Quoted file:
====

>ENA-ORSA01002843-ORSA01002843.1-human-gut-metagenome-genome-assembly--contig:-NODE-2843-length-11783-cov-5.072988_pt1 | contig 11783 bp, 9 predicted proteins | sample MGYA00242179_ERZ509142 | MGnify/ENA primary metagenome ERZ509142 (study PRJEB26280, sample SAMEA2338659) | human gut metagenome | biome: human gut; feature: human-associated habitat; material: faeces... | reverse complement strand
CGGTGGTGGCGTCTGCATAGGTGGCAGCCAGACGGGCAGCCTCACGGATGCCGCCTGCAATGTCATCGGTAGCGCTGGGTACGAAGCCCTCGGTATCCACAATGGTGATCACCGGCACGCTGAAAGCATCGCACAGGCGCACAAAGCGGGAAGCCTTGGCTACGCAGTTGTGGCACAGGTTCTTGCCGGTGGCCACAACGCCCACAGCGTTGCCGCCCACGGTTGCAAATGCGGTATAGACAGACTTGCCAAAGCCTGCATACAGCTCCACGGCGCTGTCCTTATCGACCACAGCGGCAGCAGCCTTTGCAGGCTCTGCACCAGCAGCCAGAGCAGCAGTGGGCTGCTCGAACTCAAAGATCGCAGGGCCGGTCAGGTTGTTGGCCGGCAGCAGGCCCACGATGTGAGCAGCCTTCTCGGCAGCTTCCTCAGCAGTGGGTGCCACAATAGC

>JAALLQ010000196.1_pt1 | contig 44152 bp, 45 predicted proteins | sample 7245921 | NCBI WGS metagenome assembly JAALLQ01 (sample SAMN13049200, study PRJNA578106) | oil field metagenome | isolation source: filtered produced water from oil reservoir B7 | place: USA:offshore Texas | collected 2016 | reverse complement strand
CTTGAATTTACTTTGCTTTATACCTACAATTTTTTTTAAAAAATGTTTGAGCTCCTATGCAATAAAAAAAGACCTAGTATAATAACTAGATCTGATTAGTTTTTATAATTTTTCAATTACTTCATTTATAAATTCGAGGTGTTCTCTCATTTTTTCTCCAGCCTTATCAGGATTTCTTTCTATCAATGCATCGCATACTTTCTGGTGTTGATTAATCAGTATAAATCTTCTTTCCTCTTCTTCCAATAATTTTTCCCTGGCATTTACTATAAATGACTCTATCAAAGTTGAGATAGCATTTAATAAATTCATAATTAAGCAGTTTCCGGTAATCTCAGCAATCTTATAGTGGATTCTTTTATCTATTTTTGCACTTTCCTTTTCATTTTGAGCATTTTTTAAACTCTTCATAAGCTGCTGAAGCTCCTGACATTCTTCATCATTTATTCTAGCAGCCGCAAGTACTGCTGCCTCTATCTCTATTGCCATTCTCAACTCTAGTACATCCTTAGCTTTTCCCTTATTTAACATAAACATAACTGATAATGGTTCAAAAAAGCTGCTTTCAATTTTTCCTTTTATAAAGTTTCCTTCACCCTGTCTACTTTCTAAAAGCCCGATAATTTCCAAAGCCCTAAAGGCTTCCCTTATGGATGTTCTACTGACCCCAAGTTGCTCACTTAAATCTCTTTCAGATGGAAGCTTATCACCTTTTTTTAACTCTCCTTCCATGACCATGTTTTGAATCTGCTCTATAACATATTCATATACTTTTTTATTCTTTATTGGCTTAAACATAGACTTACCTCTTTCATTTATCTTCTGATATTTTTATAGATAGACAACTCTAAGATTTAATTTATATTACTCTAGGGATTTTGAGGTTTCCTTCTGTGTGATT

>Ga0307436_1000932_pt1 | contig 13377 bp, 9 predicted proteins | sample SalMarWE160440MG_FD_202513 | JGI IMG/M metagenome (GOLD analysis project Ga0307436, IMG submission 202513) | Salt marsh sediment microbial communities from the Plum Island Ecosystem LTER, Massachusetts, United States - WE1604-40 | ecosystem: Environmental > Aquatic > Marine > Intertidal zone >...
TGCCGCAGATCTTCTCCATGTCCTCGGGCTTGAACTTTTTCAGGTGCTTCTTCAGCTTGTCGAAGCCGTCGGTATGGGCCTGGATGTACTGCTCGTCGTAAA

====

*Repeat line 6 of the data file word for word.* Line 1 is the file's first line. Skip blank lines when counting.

TGCCGCAGATCTTCTCCATGTCCTCGGGCTTGAACTTTTTCAGGTGCTTCTTCAGCTTGTCGAAGCCGTCGGTATGGGCCTGGATGTACTGCTCGTCGTAAA